To me, the title of this post sounds like these words should be in an anthology of sentimental pioneer stories written in the late 1800s. This is the title I want, however, so I am wondering where these words will lead me.
Looking Backward: Forty years ago next June, my sister-in-law, Betsy, made my husband, Tom, and me a quilt as our wedding gift. It took many months for the whole project to come together. Tom drew Hopi designs (or at least what Frank Waters thought were Hopi designs) on squares of cloth and Betsy embroidered them. She patched these squares together with squares of cloth she had taken from old shirts, skirts, and jeans. The skeleton around the patches was dark blue broadcloth (I think that’s what you call it). The quilt warmed our beds in our dumpy Salt Lake City apartments. The quilt was bright, bold, and strong, just as we all felt back then.
I gather now that I wasn’t supposed to wash the quilt as much as I did. However, there were the two of us and two babies (mewling and puking), and I like things clean. Please keep this in mind for a few paragraphs.
Way Back: I never could sew and I can’t sew now. I mean, I can sew on buttons and fix little rips and that is it. Because I wanted to make Christmas gifts by hand for my kids and because I was poor, I did piece together a few flannel nightgowns, some stuffed animals, and, I believe, a Superman cape for Robert, and sleeping bags for Martha the doll and Railroad Dog the stuffed animal. Way Way Back: I’m so old, I was required to take Home Ec when I was in 7th grade. I made the worst, the ugliest, the craziest-pleated kilt in Milford (MI) Junior High history. I kept it for years, although I do not know why. Please keep this mind, too.
Fifteen Years Ago: Some of the patches on the wedding quilt were falling apart. Maybe I had washed it too much. A few patches almost disappeared along with some of the embroidery. We bought bright—but not as bright—quilts and coverlets at L.L. Bean and packed the wedding quilt away.
Not Too Many Years Ago: Tom and I started thinking about what we might do when we retired. We planned to travel back to Utah and explore the places we’d missed, like Capitol Reef and Escalante. We told Betsy we’d pick her up from her little Utah town and go adventuring together again.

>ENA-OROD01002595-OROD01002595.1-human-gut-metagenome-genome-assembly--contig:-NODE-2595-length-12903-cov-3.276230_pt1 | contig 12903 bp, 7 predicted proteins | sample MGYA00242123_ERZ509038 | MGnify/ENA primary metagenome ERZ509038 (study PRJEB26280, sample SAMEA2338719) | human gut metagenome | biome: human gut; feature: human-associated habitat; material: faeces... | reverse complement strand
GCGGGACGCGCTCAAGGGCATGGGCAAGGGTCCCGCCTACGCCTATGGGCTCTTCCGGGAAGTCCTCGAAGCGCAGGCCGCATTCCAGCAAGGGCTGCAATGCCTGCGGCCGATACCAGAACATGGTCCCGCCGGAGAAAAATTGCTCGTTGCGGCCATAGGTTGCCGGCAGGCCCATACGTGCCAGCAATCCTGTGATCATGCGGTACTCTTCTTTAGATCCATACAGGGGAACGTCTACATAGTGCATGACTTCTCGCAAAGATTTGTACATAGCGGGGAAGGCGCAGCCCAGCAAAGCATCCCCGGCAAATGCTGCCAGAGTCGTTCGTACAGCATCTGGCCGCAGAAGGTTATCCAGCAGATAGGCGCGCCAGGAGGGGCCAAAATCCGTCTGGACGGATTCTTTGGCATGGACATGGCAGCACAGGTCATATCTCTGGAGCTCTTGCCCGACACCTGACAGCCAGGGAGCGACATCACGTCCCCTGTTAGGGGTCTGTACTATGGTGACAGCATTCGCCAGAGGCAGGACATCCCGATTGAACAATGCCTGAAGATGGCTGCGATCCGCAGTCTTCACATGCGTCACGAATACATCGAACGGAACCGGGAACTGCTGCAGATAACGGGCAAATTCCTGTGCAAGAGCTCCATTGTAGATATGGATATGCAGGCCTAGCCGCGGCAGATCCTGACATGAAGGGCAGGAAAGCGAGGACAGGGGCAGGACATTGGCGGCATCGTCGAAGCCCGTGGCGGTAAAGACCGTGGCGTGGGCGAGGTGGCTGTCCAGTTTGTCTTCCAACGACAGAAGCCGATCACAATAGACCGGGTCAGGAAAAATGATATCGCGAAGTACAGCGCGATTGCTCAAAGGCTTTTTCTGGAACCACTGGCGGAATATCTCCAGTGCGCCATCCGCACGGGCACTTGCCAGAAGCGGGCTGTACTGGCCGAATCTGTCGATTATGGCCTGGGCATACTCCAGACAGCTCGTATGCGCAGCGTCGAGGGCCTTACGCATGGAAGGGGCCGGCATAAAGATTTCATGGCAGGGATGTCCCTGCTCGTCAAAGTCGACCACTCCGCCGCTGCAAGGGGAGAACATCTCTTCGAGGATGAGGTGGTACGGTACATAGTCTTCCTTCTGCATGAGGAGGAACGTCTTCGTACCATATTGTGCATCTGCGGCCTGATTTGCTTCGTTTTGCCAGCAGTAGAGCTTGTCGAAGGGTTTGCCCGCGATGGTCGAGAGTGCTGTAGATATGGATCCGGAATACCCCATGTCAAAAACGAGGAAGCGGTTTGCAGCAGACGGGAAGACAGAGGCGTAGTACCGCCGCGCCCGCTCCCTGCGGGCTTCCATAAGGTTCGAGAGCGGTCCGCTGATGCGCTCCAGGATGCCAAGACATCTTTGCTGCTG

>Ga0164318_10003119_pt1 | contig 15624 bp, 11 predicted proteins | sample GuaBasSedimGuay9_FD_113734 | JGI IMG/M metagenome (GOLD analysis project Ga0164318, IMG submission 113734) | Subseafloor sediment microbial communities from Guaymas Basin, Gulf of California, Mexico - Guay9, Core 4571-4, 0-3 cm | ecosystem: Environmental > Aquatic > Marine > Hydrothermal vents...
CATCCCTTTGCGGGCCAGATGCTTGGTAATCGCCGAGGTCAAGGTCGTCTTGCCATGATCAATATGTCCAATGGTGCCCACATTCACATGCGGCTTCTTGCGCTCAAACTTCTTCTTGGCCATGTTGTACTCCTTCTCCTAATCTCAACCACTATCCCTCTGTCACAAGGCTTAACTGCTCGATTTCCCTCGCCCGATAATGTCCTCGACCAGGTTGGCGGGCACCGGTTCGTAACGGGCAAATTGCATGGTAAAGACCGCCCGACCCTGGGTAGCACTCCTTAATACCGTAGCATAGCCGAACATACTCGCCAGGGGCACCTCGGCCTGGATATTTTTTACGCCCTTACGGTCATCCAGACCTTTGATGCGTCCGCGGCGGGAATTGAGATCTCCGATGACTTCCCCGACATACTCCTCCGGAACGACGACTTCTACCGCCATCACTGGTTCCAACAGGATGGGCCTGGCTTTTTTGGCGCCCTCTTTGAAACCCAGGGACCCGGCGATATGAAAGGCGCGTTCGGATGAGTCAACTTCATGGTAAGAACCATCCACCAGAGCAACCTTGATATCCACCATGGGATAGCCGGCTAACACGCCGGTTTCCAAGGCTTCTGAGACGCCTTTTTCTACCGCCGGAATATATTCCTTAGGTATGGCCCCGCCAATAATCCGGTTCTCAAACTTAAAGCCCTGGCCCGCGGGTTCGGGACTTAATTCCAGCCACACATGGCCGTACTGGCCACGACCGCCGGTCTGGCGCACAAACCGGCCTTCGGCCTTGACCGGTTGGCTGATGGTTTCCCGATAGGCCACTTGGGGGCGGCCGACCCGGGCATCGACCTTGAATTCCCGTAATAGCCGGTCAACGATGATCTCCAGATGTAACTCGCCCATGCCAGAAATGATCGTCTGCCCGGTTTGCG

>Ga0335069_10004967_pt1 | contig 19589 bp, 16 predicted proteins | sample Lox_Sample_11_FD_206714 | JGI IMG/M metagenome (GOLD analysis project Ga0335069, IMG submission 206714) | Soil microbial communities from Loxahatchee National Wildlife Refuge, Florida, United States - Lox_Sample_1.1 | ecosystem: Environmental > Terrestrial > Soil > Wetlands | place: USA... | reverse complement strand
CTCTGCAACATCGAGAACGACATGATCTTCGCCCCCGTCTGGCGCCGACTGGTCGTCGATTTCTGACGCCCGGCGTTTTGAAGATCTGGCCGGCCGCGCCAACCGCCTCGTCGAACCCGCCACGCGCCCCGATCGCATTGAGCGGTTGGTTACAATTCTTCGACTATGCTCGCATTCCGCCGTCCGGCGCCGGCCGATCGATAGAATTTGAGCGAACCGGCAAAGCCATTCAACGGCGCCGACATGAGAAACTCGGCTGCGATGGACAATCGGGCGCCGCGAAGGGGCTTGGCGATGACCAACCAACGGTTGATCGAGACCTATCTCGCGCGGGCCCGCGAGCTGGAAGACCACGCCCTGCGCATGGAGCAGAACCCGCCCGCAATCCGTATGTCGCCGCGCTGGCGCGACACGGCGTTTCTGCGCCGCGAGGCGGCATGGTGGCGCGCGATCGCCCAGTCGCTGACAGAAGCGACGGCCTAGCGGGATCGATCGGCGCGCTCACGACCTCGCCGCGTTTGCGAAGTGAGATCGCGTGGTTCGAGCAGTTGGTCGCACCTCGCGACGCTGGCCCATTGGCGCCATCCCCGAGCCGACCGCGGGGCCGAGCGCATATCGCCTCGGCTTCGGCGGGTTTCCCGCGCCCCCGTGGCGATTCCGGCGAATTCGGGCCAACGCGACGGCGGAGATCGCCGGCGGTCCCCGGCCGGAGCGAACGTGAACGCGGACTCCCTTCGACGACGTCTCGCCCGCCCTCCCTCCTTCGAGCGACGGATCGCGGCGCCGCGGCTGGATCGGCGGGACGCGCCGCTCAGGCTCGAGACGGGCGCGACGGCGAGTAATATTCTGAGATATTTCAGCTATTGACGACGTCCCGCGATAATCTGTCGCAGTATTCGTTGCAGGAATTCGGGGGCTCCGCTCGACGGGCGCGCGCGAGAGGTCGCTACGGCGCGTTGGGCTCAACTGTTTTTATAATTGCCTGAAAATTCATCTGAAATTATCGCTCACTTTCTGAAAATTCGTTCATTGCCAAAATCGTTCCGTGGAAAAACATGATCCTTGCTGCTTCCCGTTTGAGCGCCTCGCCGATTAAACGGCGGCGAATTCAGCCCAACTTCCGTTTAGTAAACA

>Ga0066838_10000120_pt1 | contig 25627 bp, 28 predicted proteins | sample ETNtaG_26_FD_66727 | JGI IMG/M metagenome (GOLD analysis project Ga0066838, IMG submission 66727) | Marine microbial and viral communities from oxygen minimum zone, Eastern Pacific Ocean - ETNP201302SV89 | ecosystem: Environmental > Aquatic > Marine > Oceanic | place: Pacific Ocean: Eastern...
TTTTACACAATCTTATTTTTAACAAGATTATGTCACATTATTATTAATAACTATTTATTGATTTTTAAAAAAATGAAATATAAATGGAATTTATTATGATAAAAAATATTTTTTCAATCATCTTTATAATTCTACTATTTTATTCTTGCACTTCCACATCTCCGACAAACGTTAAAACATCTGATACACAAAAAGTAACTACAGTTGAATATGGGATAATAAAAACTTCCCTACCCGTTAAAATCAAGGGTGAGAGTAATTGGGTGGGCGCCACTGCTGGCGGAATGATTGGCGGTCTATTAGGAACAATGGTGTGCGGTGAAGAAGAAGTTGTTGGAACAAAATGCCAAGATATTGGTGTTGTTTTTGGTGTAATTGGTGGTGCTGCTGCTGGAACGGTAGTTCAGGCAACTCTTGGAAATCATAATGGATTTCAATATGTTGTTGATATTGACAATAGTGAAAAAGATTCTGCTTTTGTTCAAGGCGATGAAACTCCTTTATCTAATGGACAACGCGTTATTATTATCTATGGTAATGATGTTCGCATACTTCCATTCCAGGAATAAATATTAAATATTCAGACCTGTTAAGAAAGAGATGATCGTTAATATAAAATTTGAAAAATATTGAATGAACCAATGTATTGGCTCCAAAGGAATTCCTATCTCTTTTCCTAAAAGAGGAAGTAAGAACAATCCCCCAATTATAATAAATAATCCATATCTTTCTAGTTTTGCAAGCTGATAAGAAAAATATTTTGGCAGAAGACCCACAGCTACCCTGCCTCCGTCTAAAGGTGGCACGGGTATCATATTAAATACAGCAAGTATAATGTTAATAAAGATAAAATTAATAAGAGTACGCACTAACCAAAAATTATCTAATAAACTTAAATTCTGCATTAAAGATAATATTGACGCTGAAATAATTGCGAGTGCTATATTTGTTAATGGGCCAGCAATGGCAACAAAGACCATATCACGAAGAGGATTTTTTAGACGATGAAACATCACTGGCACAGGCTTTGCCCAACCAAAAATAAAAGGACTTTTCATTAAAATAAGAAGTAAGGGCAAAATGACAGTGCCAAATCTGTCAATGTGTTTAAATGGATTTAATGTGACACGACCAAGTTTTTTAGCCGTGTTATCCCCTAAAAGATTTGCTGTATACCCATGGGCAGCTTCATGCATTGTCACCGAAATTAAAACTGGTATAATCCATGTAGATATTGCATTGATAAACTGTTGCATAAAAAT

Five Years Ago: Betsy just up and died and we miss her.
2013: A) Tom and I went adventuring on the Colorado Plateau. We saw Black Dragon Canyon with Blaine and Bonnie, but Betsy, their dear friend, wasn’t there. We camped in Capitol Reef and it was even better than we had imagined. B) We got back to our house in Charlottesville, Virginia. We took some paintings out of storage. The wedding quilt was protecting one of the paintings. We lay the quilt on the lawn and saw that, really, only a handful of patches needed to be repaired.
Two Weeks Ago: I can’t sew worth anything, but I finished repairing the wedding quilt. It lies now on our bed and we will put it in the camper to go back to Utah when the new year comes. Although the quilt, and we ourselves, are not as bright, bold, and strong as when we were young, it’s alright, and, this time, Betsy will come along with us.
Here’s the song that always reminded us of Betsy:
Oh, had I a golden thread
And a needle so fine
I’ve weave a magic strand
Of rainbow design
Of rainbow design.
In it I’d weave the bravery
Of women giving birth,
In it I would weave the innocence
Of children over all the earth,
Children of all earth.
Show my brothers and sisters
My rainbow design,
Bind up this sorry world
With hand and heart and mind,
Hand and heart and mind.
(The Judy Collins version (from Whales and Nightingales, 1970) of “Oh, Had I a Golden Thread” by Pete Seeger, 1959)